How Josh Josh Ku escaped OZ to spend two months at Mexican Pipe
Slab-specialist Josh Ku just wanted to see his American girlfriend, Berit. The only problem was that she was on the other side of the world in the midst of a pandemic that had made international travel a taboo.
Initially, Josh tried to wrangle an Oz Visa for his girl. However, after six attempts the Australian government was still not budging so he tried to go the other way. Turns out the USA was less inclined to stand in the way of love. Before long Josh was boarding a flight to L.A with a view towards reuniting with Berit and bailing to Mexico to ride out the worst of the COVID crisis.
Berit, who had been to Mex’ a couple of times before, suggested a couple of well-trodden tourist locales but Josh quickly turned her attention to a little surf town he’d always wanted to visit. “We need to go to Puerto Escondido,” he insisted.
A couple of days later they were walking the scorched sands of Zicatela beach with two months in Mexico stretching before them. Real Estate was cheap in COVID times and the couple locked in a stylish villa on the stretch famous for its giant, folding teepees. “We wanted to get our own place and play it safe because Mexico is not far behind North America in terms of COVID,” explained Josh over the phone back in Oz. While being mindful of social distance, the couple quickly slipped into a classic Puerto routine. Mornings were spent surfing until the wind came up. A big, western-style lunch was followed by some local exploring on the mopeds and an afternoon siesta. Once things cooled down in the afternoon they would emerge for cocktails and a taco dinner. Wake up and do it all again. “The place is like ground-hog day,” emphasized Josh in a positive tone.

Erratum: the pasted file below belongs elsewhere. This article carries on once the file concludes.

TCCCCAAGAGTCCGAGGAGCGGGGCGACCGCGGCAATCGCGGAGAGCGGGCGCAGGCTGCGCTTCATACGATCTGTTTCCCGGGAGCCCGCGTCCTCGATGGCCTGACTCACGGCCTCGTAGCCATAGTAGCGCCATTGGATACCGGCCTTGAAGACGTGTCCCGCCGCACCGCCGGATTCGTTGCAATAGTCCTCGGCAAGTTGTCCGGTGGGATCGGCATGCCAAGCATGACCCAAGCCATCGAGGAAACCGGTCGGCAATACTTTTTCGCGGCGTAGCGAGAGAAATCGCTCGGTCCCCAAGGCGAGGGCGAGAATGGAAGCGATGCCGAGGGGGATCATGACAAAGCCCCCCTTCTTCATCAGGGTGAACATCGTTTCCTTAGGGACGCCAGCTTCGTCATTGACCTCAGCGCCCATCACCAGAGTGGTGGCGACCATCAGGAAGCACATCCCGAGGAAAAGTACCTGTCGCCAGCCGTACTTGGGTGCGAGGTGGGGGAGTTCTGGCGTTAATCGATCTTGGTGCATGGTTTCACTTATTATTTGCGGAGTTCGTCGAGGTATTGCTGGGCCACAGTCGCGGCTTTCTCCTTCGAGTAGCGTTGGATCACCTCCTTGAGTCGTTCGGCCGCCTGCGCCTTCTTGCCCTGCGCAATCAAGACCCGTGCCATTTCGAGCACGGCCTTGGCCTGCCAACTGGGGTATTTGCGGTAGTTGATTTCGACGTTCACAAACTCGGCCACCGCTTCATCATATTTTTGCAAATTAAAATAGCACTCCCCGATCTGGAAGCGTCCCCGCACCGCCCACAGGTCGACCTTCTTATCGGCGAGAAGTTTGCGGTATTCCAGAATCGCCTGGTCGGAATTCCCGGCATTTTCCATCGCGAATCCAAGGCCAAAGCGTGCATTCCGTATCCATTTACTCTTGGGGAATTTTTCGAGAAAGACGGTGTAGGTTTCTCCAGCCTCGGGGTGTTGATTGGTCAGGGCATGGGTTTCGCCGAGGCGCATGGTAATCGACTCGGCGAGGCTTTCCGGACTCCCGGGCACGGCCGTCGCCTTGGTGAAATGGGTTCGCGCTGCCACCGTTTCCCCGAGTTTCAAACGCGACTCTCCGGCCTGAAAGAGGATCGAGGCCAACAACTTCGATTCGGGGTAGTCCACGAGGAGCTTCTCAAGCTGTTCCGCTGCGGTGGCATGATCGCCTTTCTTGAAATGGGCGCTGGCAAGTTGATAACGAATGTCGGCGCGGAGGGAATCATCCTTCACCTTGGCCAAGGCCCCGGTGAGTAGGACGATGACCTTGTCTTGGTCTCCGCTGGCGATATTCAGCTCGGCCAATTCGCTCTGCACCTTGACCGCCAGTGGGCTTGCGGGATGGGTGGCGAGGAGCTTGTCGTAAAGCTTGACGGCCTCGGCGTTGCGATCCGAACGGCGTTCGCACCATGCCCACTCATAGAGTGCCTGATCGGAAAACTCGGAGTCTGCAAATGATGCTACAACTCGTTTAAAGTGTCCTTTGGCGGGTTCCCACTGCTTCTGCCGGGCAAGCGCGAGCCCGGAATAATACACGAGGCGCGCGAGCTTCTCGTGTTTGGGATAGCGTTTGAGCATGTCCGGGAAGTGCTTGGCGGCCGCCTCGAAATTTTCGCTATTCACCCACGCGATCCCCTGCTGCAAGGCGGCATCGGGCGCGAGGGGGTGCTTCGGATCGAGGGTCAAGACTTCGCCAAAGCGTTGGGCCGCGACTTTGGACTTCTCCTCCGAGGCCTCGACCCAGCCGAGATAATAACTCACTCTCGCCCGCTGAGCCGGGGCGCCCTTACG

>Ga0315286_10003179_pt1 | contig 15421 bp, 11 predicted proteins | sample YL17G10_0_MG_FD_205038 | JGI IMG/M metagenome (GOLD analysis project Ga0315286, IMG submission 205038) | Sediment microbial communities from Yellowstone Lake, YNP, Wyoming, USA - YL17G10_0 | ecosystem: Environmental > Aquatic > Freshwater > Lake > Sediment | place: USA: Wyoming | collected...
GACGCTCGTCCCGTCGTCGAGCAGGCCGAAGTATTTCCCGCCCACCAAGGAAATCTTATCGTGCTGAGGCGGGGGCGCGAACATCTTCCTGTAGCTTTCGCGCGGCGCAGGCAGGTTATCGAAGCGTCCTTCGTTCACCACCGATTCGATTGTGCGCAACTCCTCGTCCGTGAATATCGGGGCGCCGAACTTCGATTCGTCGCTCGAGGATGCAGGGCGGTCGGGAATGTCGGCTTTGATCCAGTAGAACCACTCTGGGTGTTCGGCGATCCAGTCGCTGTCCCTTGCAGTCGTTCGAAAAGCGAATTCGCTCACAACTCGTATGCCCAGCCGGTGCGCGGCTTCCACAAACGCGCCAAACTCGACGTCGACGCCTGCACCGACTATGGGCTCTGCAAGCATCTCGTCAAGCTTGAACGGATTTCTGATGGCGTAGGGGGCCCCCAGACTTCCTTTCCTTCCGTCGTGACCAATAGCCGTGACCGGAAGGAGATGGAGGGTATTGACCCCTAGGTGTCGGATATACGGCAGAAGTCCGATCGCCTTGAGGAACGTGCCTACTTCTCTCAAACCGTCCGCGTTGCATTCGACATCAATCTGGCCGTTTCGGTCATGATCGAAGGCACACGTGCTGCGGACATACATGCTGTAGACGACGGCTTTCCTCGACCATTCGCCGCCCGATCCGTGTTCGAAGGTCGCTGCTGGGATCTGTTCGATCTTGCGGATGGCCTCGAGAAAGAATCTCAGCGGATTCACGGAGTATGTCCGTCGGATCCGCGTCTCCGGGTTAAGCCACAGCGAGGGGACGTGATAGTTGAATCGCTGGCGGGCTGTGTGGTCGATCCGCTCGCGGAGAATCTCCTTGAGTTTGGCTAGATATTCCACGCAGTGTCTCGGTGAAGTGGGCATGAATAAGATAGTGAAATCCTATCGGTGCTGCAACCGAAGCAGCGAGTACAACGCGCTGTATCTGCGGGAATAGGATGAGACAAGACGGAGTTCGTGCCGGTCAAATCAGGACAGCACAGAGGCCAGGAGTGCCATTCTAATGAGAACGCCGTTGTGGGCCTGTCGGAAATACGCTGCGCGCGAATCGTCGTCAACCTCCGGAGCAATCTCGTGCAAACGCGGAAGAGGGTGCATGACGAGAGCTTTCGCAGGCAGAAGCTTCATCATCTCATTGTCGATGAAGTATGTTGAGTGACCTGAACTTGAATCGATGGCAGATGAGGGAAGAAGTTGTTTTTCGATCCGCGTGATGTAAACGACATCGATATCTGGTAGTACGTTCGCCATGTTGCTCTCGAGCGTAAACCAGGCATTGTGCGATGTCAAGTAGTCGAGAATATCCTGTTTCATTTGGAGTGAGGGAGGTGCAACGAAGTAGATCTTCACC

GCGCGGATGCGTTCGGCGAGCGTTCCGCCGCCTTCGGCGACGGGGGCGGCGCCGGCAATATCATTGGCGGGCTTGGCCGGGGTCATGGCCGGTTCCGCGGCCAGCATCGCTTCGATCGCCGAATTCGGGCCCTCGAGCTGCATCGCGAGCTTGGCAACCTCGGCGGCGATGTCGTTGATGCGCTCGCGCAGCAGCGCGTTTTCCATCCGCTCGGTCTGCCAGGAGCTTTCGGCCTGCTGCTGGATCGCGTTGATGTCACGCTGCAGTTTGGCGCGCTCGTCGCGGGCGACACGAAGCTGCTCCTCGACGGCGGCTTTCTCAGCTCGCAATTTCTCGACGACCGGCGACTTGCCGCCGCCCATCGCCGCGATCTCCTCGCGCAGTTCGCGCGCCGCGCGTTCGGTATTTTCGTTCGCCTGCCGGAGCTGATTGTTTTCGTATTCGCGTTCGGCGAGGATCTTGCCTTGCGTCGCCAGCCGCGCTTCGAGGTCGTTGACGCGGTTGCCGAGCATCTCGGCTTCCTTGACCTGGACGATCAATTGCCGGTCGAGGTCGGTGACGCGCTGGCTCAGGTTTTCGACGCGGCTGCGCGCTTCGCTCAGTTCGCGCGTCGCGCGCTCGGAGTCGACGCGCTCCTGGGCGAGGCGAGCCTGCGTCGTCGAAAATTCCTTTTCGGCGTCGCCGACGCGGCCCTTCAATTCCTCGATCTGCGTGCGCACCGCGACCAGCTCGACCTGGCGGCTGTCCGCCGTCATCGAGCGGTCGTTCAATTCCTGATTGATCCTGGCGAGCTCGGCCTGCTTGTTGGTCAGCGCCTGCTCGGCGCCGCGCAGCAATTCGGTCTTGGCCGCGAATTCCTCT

Well aware that Mexico has a reputation for drug-inspired crime, Josh was quick to point out he never felt at risk of being caught up in the crossfire of a cartel war. “We had our wits about us because it is known to be dangerous, but that actual town (Puerto) is pretty mellow.”
Out in the water, Josh found himself shoulder to shoulder with a crew that included wiley locals, gung-ho Americans and resident pros. “I’m pretty sure I was the only Ozi in town,” chuckles Josh, a little chuffed by his unlikely presence in the lineup at Mexican Pipe, during a pandemic.
Josh, who is a serious east coast slab chaser and one of the backside stand-outs at Solander, soon became aware that Puerto cultivates a unique, adrenaline-fuelled atmosphere. “I loved it. Everyone there’s just psycho. There are guys who are fifty-plus who are psychos taking off on crazy ones with their own modified inflated vests… Everyone just wants the biggest craziest wave. It pushes the boundaries so much because everyone’s so hungry and going deeper.”
“I loved it. Everyone there’s just psycho. There are guys who are fifty-plus who are psychos taking off on crazy ones with their own modified inflated vests…"
Feeding off the zealous vibe inspired Josh to push his own surfing, but bravado was tempered by warning signs that disaster was only ever one, split-second away. “You see so much intense stuff go down there. There was one American guy whose board flung back from a stretched legrope and went straight into his eye. I think he can still see but he was so close to losing his eye… another Brazilian mate of mine rescued a bodyboarder who was about to drown. ”